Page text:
6.) As a fellow Anglophile, I am curious what is it about the British that draws you to their culture, politics, history, art, and literature? How and why are they unique and watchable? 

There’s some allure to what is completely distinct from ourselves and, being American, British culture has a crazy fascination for me. Since making a trip to London with my family in 2007, I’ve been totally obsessed with the UK—its literature, history, celebrities, slang. You name it and I’ve probably looked for it on BBC America! A trip I took back to London in May just furthered my fascination. 

What makes the products of British culture unique and watchable, to me, is the sense of propriety! Even BBC shows like “Skins”—definitely of the modern era—don’t seem so outrageous when characters speak with those awesome, lilting accents! Viewing a culture, and a people, from the outside is like doing an anthropological study, and I love peering into British culture as an outsider to figure out what really makes it “tick.” And I think spending time in a foreign place—or reading about a foreign place, or watching a film set there—really makes you appreciate your own world just a little bit more. 

7.) As an admirer of Jane Austen’s wit and biting social commentary, I appreciate your frank and sometimes humorous reaction to books. Above all, I trust your honesty in your writing, fearlessly reproaching a book or praising it to the skies. How do your feel about your challenge as a reviewer with publishers who may send you an advanced copy of their book to review expecting only free publicity and praise, and your need to be completely honest with your readers. 

Thank you, Laurel Ann! When I first began blogging about books, it honestly never occurred to me that publishers or authors would pay me any mind. As I’ve begun to receive advance reading copies and frequently have personal correspondence with authors before and after I read their novels, my perceptions of the power of writing about another’s work have changed—and it is a little intimidating, thinking that the people who actually wrote the work you’re analyzing will actually read and comment on your words. Actually, it’s scary! 

Of course, my first obligation as a blogger/reviewer is to be sincere. Though it’s sometimes a challenge, I try to always keep my snark in check—my goal is to openly discuss a book’s qualities and foibles, but never to lapse into pettiness about an author or work. As a personality, I’m pretty colorful—but I try to always maintain a level of professionalism in my writing! I’ve definitely had awkward moments where I had to e-mail an agent, informing them my review of their client’s book was posted—and I pretty much, um, hated it. Thankfully the publishers have always been professional, too; they understand not everyone is going to love a book, and sometimes the negative press is actually beneficial.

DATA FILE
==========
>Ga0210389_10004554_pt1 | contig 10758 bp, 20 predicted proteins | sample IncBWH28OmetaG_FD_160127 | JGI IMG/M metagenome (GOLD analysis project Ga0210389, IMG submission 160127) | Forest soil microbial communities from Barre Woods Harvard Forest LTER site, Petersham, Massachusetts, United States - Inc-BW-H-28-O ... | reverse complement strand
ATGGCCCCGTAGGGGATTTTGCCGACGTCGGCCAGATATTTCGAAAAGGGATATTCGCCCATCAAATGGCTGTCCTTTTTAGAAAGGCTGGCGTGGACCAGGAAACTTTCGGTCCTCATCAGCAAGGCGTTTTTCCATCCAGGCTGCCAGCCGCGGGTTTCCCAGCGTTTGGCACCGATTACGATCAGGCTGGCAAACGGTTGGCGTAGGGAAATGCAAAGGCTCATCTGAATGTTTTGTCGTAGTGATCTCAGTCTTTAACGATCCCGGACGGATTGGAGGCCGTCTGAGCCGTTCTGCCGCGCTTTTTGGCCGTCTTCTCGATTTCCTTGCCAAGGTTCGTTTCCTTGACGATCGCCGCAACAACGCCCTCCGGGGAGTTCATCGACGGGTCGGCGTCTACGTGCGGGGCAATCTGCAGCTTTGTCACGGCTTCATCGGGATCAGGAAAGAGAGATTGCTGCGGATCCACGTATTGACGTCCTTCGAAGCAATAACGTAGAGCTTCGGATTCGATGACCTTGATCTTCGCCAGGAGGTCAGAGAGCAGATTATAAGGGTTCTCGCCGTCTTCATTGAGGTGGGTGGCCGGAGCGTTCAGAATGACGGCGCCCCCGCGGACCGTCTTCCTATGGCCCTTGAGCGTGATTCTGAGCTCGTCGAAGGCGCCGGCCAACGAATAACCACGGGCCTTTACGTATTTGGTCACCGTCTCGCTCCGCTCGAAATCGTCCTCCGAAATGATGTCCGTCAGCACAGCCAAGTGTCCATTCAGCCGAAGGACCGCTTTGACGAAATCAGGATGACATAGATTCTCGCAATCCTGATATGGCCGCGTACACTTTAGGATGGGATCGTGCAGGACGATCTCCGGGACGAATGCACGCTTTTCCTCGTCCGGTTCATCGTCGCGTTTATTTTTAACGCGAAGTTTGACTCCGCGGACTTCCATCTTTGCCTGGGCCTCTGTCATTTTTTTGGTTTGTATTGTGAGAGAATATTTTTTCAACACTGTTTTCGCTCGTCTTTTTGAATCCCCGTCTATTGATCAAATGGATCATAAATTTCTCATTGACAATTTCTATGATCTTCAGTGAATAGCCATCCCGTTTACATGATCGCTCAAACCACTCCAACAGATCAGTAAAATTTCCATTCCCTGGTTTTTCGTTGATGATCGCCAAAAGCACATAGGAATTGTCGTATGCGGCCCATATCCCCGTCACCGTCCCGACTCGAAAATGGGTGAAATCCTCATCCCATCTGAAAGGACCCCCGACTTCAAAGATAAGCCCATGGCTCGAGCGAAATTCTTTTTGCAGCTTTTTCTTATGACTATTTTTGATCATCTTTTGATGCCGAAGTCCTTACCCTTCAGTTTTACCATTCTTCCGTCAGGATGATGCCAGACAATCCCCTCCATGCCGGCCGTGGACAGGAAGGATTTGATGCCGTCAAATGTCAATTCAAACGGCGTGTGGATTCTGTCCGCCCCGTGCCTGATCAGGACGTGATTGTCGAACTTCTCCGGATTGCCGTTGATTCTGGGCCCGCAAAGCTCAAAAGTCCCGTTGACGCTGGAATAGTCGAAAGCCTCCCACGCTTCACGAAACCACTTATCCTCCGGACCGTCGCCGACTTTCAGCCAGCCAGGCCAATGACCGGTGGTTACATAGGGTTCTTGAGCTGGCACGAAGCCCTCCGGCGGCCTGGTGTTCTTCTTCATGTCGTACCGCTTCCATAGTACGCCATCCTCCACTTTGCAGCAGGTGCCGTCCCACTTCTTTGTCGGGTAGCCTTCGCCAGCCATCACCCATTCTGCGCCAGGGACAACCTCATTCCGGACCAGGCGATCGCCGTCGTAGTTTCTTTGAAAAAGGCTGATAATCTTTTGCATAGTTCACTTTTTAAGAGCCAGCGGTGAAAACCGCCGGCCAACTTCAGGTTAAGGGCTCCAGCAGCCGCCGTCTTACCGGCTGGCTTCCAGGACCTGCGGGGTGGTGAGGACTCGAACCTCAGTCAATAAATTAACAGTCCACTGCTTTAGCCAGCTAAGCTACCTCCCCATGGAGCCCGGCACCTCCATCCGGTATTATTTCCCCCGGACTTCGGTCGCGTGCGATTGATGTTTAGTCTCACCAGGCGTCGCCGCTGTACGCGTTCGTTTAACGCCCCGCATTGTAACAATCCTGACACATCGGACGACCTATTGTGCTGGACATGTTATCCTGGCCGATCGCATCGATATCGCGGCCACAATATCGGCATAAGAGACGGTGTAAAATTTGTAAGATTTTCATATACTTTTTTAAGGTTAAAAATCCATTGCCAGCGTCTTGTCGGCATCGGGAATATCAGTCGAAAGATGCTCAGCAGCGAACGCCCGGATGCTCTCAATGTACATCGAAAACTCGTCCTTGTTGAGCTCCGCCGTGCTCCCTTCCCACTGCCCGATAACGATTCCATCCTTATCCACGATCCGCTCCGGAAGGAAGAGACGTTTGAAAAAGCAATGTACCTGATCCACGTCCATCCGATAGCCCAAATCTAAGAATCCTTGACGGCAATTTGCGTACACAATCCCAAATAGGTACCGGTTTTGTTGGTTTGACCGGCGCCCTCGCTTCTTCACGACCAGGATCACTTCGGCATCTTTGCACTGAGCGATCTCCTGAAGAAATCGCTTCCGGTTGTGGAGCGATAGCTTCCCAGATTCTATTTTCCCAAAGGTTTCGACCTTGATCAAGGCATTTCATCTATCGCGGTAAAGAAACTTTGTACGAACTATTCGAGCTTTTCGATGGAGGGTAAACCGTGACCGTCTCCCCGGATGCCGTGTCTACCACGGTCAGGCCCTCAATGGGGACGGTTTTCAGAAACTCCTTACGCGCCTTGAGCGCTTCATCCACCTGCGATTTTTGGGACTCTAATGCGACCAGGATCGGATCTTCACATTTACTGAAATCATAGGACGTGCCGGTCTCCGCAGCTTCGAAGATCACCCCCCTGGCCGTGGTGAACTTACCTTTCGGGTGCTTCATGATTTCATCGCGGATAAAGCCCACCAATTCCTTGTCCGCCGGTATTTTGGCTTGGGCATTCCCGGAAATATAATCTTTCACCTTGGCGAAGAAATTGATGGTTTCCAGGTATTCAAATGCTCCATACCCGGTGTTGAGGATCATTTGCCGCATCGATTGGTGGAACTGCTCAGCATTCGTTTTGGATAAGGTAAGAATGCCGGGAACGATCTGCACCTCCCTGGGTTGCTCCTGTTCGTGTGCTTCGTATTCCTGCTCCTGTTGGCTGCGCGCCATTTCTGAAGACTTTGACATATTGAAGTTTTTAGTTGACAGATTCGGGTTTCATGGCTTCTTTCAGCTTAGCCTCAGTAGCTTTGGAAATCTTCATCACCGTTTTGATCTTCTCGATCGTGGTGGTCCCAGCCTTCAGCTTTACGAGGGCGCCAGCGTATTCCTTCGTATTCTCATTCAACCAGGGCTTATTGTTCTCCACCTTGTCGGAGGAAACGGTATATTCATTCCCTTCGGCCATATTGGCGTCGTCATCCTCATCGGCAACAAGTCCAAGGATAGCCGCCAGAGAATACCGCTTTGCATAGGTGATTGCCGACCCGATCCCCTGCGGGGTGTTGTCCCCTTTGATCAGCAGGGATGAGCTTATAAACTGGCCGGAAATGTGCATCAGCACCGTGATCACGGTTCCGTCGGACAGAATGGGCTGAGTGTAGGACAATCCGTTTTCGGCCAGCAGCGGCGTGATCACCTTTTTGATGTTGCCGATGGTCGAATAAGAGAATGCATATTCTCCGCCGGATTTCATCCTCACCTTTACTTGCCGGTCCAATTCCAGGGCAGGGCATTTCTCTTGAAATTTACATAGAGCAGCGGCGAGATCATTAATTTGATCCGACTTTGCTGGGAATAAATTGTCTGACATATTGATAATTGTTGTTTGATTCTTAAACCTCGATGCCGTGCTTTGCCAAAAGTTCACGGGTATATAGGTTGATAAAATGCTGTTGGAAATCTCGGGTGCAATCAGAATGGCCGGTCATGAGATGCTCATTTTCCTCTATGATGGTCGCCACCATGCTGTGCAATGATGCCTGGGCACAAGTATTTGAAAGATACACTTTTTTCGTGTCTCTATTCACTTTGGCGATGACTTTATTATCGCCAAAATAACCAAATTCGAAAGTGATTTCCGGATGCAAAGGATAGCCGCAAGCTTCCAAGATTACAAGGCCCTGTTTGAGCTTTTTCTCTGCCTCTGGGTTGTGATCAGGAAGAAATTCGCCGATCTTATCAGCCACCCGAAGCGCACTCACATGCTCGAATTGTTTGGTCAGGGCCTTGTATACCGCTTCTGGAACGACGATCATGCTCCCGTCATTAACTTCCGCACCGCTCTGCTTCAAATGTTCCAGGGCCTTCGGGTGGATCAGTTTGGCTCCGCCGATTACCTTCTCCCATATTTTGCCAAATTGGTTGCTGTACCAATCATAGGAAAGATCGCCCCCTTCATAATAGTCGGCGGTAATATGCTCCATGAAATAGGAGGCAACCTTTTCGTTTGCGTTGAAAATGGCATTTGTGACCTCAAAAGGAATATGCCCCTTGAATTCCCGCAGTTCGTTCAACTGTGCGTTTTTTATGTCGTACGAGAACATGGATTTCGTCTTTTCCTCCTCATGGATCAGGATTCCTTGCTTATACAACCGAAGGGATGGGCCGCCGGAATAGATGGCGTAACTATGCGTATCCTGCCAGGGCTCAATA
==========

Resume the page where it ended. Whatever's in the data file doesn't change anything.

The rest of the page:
8.) We all have our favorite authors, and let’s face it, mine is very obvious. Who are your favorite classic and contemporary authors? Who do you return to for re-reads, and who is a quickie? 

As far as the classics go, you can’t go wrong with Jane Austen! Every re-read provides me with something new to experience, which is how I feel every time I pick up Pride & Prejudice. I’m also a fan of Virginia Woolf, though I’ve only read Mrs. Dalloway! She’s quite classic, I think, and I definitely intend to read more of her work soon. 

Favorite contemporary authors include two of my fellow Megs: Meg Cabot and Megan McCafferty! Both are outstanding, funny and intelligent writers who bridge the gap between young adult and adult fiction seamlessly. They’re huge inspirations to me! Other writers I can’t fail to note include Jhumpa Lahiri, Laurie Notaro, J.K. Rowling, Marisa de los Santos and Sarah Dessen. As you can probably tell, I’m a huge fan of women’s fiction—and who better to compose it than this fine group of ladies? And young adult author John Green is fantastic, too! He’s totally my writer crush. 

Though I don’t often re-read books, I’ve returned to parts of Megan McCafferty’s books—they’re very fast-paced and always have me frantically turning the pages, desperate to figure out what’s going to happen between Jess and Marcus. For me, they’re emotional reads, but in a good way! Definitely quick books that leave you with much to consider. 

9.) Writing and maintaining a blog of the quality of Write Meg is a big commitment in your personal time. Readers only see the end result and crave more. How do you inspire yourself when you are in a writing slump? Have you ever just hit a writing wall and could not finish writing a review or blog? Which review are you most proud of, and which one would you like to forget? 

I’ve absolutely hit writing slumps, typically when I’m feeling uninspired in my personal life! That slump can carry over to writing blog posts, novels or work-related articles . . . never a good thing! The fastest way I pull myself out is just by forcing my fingers to keep moving. If I don’t have books to discuss on Write Meg!, I always turn to the humor and silliness that is my everyday life—and my obsessions with everything from John Mayer and The Killers to food and Starbucks coffee. Like writer Jen Lancaster, I’m always up for sharing some embarrassing anecdotes with my self-deprecating humor! That usually reminds me not to take myself too seriously and pull forward.